If you’re running a Dungeons & Dragons game, chances are you’re always homebrewing new items and monsters for your party to stumble upon. Sometimes you just need a cool sword to add to your dragon’s hoard, ripe for the taking after your players slay the beast. And sometimes nothing in the Dungeon Master’s Guide seems to suit your group’s paladin.
If this is your first time homebrewing a weapon, don’t worry. There are a few pitfalls, but the process is easy once you know what they are. We have all the advice you need to craft a memorable magic weapon for your campaign.
1 Make Sure It Doesn’t Already Exist
A sword that beheads its targets on a critical success is a great weapon to add to your campaign. It’s also already available in the Dungeon Master’s Guide. Try to know the capabilities of most official magic items before you begin brainstorming ideas for your own homebrew.
This is a good idea for the edition you’re running, but you shouldn’t just stop there. Look to books from older editions to see if something similar to your idea has been published before. Making a conversion from one edition to another is often much easier than homebrewing an item from scratch.
2 Have A Player In Mind Before You Start
Let’s say you create a weapon that deals necrotic damage while also allowing its user to cast Animate Dead three times a day. This is the perfect weapon for a death cleric. The problem is, there aren’t any death clerics in your party. There also aren’t any characters who dabble in necromancy, nor does anyone have death as a central part of their character theme.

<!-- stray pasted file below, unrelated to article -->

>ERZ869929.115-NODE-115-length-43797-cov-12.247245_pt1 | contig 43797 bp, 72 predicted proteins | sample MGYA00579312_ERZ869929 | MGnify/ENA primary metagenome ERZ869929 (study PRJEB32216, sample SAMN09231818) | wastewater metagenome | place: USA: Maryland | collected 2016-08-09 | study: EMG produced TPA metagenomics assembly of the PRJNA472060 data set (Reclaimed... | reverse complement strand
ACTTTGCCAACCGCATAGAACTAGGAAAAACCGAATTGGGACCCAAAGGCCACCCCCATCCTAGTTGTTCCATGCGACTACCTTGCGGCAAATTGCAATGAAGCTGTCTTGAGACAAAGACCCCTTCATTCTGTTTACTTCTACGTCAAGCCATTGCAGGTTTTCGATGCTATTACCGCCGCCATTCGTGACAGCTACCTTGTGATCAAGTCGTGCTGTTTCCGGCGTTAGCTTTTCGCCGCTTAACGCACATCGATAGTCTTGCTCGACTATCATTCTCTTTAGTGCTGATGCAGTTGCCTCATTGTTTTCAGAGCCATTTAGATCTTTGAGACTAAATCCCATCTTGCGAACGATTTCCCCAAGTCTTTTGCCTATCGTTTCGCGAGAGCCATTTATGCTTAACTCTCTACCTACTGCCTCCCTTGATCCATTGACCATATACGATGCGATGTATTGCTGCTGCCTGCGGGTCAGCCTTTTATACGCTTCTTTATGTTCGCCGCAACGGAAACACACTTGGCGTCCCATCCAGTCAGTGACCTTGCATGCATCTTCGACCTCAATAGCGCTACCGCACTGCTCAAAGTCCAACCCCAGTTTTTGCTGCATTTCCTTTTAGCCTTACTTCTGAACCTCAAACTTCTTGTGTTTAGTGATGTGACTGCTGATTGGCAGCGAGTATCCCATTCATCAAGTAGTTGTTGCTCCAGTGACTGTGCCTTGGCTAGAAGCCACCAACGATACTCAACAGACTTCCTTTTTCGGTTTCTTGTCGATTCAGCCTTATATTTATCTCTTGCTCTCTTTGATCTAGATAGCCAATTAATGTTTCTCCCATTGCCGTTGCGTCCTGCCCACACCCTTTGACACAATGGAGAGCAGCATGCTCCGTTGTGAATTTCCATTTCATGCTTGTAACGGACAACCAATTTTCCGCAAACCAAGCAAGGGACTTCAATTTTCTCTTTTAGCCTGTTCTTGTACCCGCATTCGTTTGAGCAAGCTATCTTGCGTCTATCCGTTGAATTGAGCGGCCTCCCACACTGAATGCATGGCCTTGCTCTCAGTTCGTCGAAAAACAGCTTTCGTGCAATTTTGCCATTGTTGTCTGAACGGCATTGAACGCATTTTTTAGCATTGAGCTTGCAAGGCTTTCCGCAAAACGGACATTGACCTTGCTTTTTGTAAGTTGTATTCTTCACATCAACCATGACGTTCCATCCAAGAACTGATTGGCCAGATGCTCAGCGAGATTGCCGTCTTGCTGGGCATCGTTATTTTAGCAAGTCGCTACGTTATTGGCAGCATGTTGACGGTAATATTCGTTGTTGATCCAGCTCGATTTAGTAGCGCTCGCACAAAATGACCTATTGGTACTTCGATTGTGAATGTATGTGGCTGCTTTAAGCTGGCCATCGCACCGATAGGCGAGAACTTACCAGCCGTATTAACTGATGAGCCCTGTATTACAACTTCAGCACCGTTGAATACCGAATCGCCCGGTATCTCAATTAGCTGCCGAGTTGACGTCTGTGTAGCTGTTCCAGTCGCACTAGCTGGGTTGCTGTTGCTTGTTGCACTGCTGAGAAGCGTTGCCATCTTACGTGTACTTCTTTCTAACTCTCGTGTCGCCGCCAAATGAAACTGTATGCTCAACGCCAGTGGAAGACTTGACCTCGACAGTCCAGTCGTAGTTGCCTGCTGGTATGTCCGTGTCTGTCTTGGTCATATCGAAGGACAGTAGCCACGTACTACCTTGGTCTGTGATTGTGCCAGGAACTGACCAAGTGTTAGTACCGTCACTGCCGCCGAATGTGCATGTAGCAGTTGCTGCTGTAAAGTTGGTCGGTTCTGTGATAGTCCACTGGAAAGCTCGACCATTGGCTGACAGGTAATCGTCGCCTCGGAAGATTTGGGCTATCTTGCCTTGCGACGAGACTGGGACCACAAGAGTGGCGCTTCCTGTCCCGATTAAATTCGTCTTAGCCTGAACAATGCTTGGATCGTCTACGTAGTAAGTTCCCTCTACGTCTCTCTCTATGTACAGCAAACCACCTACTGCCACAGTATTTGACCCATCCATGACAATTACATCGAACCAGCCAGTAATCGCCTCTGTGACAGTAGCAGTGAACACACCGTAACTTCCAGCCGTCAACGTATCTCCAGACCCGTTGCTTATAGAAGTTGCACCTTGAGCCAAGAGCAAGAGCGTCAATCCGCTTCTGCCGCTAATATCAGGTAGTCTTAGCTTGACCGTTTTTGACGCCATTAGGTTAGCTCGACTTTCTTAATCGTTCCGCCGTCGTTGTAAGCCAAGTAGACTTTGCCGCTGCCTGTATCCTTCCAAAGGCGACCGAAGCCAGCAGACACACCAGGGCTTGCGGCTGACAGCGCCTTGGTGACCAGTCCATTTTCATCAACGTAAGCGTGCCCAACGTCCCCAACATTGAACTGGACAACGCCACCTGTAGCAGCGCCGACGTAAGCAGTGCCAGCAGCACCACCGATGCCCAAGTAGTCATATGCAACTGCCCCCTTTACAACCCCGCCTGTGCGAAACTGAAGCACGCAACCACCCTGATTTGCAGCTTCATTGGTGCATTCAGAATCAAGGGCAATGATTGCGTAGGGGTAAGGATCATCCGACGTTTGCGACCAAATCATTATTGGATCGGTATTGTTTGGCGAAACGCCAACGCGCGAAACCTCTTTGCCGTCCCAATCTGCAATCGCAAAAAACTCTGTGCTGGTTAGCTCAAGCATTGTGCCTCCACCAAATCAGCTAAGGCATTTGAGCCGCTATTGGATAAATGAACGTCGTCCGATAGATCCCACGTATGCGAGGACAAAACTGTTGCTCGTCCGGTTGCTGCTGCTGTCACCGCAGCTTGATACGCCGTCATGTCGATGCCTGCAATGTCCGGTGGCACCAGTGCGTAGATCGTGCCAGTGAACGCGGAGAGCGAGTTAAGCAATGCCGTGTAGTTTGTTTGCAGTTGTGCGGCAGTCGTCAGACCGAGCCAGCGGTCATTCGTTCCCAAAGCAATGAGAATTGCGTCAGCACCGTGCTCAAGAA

You’ve just created a cool concept for a weapon, but none of your players seem interested in using it. It’ll most likely be given to an NPC or sold, leaving you disappointed that it didn’t see any use in the campaign. It’s important to carefully consider your party’s makeup before you begin brainstorming. If you consider a particular character’s build and theming, you’re more likely to create a magic weapon that’s memorable.
3 Give It Some Neat Narrative Hooks
Items should exist as part of the world they were created in. If you use weapons from official sources, the lore attached to these items might not match the setting you created for your players. When you homebrew your own weapons, you have the opportunity to tie them to your own homebrew setting.
Let’s go back to the example of a magic weapon that deals necrotic damage and casts Animate Dead. It could be tied to an ancient order of necromancers or intended for clerics of a particular deity. Even if you only provide a few breadcrumbs, adding some lore to a homebrew weapon makes your players’ gaming experience more immersive.
4 Look To Official Items For Balance
This advice applies equally to both magical and non-magical weapons. In most cases, official items have been playtested multiple times, so they should be decently balanced for most campaigns. Homebrewing new types of firearms, for instance, is a process that can benefit from reviewing the firearms presented in the Dungeon Master’s Guide. Using the existing weapons as a template allows you to switch out damage types or add small additional effects without getting too unbalanced.